Period dressing mirror project #1: ground zero.

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Blog entry by ELCfinefurniture posted 01-24-2012 06:13 AM 1011 reads 0 times favorited 0 comments Add to Favorites Watch
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I have two weeks before starting at NBSS. I have been kicking back to be honest before school starts however I wanted to still take on a project that bring me right up untill day one. I wanted something small, yet complex and involved.
My wife loves her makeup and likes to agonize over it for a long time like a finish. Not that she needs it but its her thing. So I thought what more of a perfect piece to make then a period style dressing mirror. I am basing this one on a federal one from Boston MA around 1810.
It has french style base with flared feet. The feet will need to be wedged to get the flair which will be interesting.
The example I found had two drawers but I am opting for one larger drawer. I simply think it looks better.
I am assembling the whole case part with dovetails. Half blind pins on the sides and tails on the top and bottom. On the original it appears that the top over hangs the sides and front of the case, however I am opting out of this and plan to have the dovetails showing through to be a focal point as well as some inlay work I will do on the top.
The whole front of the case is curved. Nothing fancy just a slight arc, which the drawer follows as well obviously.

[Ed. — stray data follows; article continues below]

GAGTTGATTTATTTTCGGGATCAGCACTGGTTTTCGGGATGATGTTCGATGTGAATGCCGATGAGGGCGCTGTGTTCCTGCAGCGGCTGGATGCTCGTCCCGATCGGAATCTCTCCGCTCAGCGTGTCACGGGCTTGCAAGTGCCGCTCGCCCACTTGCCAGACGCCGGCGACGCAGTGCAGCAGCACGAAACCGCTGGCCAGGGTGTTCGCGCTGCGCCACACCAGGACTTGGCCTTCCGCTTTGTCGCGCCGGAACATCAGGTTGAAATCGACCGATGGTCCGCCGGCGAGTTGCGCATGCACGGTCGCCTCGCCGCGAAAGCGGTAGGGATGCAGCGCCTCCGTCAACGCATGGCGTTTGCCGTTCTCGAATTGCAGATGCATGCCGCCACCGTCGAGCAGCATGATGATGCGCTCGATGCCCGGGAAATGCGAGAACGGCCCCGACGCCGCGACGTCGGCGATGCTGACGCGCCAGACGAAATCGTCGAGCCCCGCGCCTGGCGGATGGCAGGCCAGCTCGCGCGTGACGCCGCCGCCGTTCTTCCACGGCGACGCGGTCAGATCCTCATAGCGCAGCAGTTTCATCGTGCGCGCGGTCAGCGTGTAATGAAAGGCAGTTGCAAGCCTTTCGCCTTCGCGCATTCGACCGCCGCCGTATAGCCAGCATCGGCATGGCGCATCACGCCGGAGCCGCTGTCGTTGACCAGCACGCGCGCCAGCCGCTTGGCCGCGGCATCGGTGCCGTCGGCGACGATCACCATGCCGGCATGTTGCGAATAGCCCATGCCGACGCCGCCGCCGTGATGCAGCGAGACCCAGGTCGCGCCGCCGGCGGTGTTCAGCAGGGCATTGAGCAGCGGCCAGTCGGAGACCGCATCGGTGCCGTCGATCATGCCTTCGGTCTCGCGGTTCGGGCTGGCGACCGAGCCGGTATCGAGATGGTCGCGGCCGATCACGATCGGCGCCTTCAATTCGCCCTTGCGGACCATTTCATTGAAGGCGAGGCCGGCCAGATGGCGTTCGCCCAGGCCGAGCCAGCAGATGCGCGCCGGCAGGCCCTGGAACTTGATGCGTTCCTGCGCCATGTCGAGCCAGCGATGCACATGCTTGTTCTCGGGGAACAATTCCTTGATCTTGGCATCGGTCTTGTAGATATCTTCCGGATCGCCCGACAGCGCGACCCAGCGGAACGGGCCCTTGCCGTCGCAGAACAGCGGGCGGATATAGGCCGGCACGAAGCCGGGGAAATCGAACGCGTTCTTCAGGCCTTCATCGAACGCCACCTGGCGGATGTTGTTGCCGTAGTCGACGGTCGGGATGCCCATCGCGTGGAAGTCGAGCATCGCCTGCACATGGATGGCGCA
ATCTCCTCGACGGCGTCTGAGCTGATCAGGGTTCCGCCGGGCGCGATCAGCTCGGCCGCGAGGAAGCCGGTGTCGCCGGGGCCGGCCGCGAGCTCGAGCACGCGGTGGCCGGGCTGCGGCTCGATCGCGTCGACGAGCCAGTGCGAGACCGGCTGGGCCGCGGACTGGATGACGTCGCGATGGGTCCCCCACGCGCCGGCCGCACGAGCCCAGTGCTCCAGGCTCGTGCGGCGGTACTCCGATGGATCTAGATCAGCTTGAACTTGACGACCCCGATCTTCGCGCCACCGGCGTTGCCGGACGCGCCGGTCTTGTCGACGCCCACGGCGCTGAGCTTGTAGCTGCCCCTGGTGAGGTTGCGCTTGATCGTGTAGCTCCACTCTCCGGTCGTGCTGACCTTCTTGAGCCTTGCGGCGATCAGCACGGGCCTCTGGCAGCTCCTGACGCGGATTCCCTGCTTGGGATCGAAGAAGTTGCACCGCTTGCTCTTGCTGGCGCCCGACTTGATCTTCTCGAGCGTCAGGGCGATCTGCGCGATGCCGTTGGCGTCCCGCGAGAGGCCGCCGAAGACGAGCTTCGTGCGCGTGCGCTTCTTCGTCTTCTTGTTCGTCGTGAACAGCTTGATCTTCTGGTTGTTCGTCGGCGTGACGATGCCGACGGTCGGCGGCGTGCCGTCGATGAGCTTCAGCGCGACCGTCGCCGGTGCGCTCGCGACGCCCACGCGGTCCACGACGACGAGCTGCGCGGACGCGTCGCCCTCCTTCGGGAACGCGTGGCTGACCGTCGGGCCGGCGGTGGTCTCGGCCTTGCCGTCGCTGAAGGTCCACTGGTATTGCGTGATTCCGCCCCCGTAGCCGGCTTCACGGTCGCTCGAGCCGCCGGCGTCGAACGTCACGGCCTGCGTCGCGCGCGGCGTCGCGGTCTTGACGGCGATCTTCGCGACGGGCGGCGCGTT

I will be making this out of Cherry. I had some pieces of large 8/4 Cherry that I resawed up on the band saw to use. I rough planed it with my number 6 to get it close to final dimension and then stickered my 4 pieces up for them to finaly acclimate. After that period I then followed up with other planes and once the joinery Is done I will hit all surfaces with a scraper and then sand paper lightly.
I took extra care when planing these. All the parts came out to just under 3/4 which I am perfectly fine with. The extra care was taken because All corners get a dovetail and I want to be positive I have nice flat and sound parts to make construction go smoother.
I first use a marking guage on the sides to indicate my base lines, then I use my nice dovetail ramp block I made to layout the pins. (I cut pins first) The block is made of solid Purple heart and has rabbet along its length to allow it to sit on the edge of a board and be clamped. The ends are at a 1:7 angle perfect for DT. I simply located where I personaly felt all my pins looked best, made sure my faces were orriented properly and then marked all the pins with my block. I dont use a marking knife on these. Just a sharp pencil. I saw down the line with my DT saw stopping right at both of my base lines, being extremely carefull not to go past these. (One of these which I started to of course!). After that I remove the bulk of the waste with a laminate trimmer and a straight cutting bit. Be carefull not to go past ANY of your marking guage lines with the router if you choose to do it this way. We will pare to these lines later with chisels. Also I keep my router set about a 32nd above final depth, I will pare to THIS line as well.
Once all the waste is removed I pare down the back shoulder with my widest chisel that fits and then do the same to the floor as well. Next is where that hand ramp block comes in again. I slide it up to my tails in order, just in line with my pencil like and clamp it down. Now as long as I keep my chisel flat and ensure it rides on the block. This will leave you with perfectly 90 degree walls on your pins, as well as symetrical angles on all of them.

Next I will layout the tails out and cut them out.

-- {Current North Bennet street school student}

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